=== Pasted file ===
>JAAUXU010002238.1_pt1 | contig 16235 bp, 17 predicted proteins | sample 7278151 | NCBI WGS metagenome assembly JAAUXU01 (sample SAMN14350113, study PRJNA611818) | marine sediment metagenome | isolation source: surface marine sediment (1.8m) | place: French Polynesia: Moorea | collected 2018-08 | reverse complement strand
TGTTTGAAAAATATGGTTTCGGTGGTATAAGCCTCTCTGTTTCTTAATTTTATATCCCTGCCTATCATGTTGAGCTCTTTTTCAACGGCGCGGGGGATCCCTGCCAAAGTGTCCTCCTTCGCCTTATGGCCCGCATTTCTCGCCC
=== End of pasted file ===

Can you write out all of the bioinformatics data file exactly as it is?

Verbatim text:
>JAAUXU010002238.1_pt1 | contig 16235 bp, 17 predicted proteins | sample 7278151 | NCBI WGS metagenome assembly JAAUXU01 (sample SAMN14350113, study PRJNA611818) | marine sediment metagenome | isolation source: surface marine sediment (1.8m) | place: French Polynesia: Moorea | collected 2018-08 | reverse complement strand
TGTTTGAAAAATATGGTTTCGGTGGTATAAGCCTCTCTGTTTCTTAATTTTATATCCCTGCCTATCATGTTGAGCTCTTTTTCAACGGCGCGGGGGATCCCTGCCAAAGTGTCCTCCTTCGCCTTATGGCCCGCATTTCTCGCCC